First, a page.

On September 30, 1991, Pakistan heard the first of what was to become one of the brightest lights in its music scene. The self-titled album, Junoon, didn’t make a huge impact on the population then, but it did bring attention to talents which until then had worked almost behind the scenes for the other big band, Vital Signs. And while many things have happened since then, it was the bands signature sound made popular with songs such as Neend Aati Nahin and Heer that laid the foundation for their success over the past two decades.
Last month, Junoon launched its 20 years celebration album. A strange event considering that the band as we knew it had not performed together since 2005. But in an exclusive launch with CityFM89, Salman Ahmed and Brian O’Connell got together to release a collection of songs that would mark two decades since the band first stepped into the limelight. Salman Ahmed said, “Junoon 20 is not about the band, it’s about the music. We wanted to do this for the fans and for the Junoonis who were inspired by us.”
It’s a novel idea. But it doesn’t entirely do justice to the band or its music. In the last two decades there has only been one band that really got sufi rock. Junoon might not have invented the genre (might being stressed), but they certainly dominated it. Only recently has Coke Studio tried to bring that fusion to the fore, but neither has it been consistent in doing so, nor has the music been the brand of music that Junoon was famous for. So no matter how many times the music is discussed, the lack of an actual successor means the discussion will inevitably revert to the band.
Twenty years on from its debut, the band is Salman Ahmed and Brian O’Connell. In the intervening years both Brian O’Connel and Ali Azmat left for other pastures, leaving Salman Ahmed as the sole incarnation of Junoon, until Brian O’Connell’s reappearance for this album.
Former frontman Ali Azmat was reportedly invited for the reunion but chose not indulge. When I spoke to Ali Azmat, he didn’t have much to say about Junoon 20. “There is no masala, so I have nothing to give you to create any masala out of.
There are no fights, no arguments nothing, if anything I want to stay off the grid and I’m trying to disconnect,” he said in a chat to Images on Sunday.
But frankly any masala is for the tabloids. If there is anything a Junooni would want right now is not to hear why the band broke-up, but for the band to reunite. There ain’t no stones without Mick Jagger, even if Keith Richards is a beast at what he’s doing. So there can’t be a Junoon without Ali Azmat (nor could there be a Junoon without Salman Ahmed).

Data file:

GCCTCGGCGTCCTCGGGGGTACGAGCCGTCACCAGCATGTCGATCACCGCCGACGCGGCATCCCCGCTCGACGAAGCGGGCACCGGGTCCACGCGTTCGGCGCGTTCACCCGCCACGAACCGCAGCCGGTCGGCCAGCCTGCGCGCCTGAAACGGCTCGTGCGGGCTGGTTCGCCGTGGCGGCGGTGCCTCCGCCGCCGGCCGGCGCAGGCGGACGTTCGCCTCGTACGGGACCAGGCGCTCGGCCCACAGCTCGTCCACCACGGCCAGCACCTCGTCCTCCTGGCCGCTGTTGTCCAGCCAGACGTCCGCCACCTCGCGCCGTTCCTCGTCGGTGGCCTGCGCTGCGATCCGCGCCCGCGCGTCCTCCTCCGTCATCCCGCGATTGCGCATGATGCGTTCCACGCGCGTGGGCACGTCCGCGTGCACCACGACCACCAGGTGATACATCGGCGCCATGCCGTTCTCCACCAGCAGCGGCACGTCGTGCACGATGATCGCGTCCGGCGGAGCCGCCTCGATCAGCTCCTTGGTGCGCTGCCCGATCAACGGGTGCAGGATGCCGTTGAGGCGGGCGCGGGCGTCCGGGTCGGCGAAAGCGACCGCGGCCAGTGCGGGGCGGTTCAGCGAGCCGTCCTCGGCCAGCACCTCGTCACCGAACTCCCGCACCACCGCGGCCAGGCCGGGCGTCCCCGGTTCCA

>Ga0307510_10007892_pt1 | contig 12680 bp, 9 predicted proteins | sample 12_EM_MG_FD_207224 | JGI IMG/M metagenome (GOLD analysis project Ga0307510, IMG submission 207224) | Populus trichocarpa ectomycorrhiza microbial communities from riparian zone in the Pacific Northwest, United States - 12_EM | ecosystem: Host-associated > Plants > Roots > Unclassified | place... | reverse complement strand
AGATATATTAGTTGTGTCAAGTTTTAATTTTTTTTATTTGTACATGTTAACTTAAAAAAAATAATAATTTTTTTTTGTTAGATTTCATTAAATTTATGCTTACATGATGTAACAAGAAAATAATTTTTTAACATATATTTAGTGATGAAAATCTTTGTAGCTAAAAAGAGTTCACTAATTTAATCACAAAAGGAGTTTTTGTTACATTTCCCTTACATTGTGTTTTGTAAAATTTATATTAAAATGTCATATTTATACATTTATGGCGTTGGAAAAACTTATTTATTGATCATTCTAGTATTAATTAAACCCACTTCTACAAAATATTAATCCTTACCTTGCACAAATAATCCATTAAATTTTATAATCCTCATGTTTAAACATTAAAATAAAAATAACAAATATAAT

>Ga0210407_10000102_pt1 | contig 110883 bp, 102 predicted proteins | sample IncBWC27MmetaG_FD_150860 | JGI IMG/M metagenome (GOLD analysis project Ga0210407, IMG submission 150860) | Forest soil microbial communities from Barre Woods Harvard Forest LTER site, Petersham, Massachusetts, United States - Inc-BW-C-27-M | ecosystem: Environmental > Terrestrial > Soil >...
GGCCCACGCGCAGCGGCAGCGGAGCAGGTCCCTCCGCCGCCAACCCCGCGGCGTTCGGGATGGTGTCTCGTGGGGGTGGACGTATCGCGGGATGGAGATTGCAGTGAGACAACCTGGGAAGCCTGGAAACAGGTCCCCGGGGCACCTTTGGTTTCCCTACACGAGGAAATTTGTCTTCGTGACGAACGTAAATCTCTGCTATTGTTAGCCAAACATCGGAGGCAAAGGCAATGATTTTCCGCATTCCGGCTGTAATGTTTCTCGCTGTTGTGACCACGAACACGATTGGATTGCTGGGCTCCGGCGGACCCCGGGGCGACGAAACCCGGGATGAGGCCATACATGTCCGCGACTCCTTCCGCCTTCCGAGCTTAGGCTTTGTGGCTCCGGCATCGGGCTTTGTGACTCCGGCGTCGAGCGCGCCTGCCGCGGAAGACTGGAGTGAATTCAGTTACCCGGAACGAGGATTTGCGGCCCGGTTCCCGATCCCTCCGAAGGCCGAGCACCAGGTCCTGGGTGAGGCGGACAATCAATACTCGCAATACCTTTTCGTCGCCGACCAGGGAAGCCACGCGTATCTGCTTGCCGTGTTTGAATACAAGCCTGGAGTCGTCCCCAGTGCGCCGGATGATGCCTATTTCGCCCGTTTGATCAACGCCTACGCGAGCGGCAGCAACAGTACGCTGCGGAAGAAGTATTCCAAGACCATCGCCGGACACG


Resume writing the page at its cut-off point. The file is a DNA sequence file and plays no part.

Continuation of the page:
The album itself is very good, and also rather unusual; not only does it feature the band’s own works but also other artists’ renditions of Junoons songs . However, the lack of pre-publicity made the album seems almost as if it had come out of nowhere, leaving fans to wonder why it was conceived (an attempt to stroke Salman Ahmed’s mythic ego perhaps), but it has inadvertently become an album that turns Junoon and its music into a legacy, for others to take forward.
Volume 1 currently on iTunes features 20 tracks and includes work by Bilal Khan, Shahjahan Khan (formerly of the Komeena’s), Aag, Laal, Fifi Haroon, Nusrat Hussain, Outlandish, Samina Ahmed, Usman Riaz and Rohail Hyaat, many of whom have reworked the Junoon sound in their own way. Besides numbers that the band performed when they were a trio, there are also a few new songs on the album, one of which is Chand Sitara, penned by Shoaib Mansoor and sung by Salman Ahmed; how Ahmed sounds seems to be a split vote with listeners but the song does have an anthemic quality to it.
Two songs stand out among the rest. Usman Riaz with Saeen and Aag with Mitti Mein Mil Jaengay — both are covers of old Junoon songs.
The exact words to describe the new Saeen are hard to conjure, but they would be similar to ridiculously awesome. There are no vocals to the song, instead Usman Riaz has worked with Saeed Sahab to use the instrument closest to the vocal range, the violin, to replace Ali Azmat’s voice. And if Urooj Aftab’s Hallelujah could get her to Berklee, this should win the boy the 2011 Nobel Prize for Music (they should make a category and give it to him). That Pakistan would have such talent on a multitude of instruments — he played the guitar, mandolin, tanpura, piano, harmonium, ceramic drums, and shakers and wrote the parts for the violin and percussion instruments — is incredible.
And Aag’s version of the surreal Mitti Mein Mil Jaengay is better than Junoon’s own version, agrees Brian. It plays in the same tempo and same key but has rocked it up, and the vocal refrains are backed by a guitar that does not quit. The song is definitely worth listening to, and the solo deserves to be a ringtone — or a battle tone.
Curiously, Sayonee is missing from the compilation; in an album marking the band’s journey through the years, their biggest hit should certainly have a place. Instead, the playlist carries Tum Sung by Samina Ahmed (Salman Ahmed’s wife) which is easily the weakest song of the album. It’s nice to see the first lady of the band try her hand at some music, but she is out of tune and pitch in a number of places and the song ends up announcing its mediocrity in the face of the other tracks.
But of all the songs, Talash is a reminder of when the band first started out and what it became. Ali Azmat’s voice and Salman Ahmed’s guitars compete while Brian tempers the sound with the baseline — all while an ominous voice chants “talash.” Which is the plight of listeners since Junoon as we knew it, faded away. — Shayan Shakeel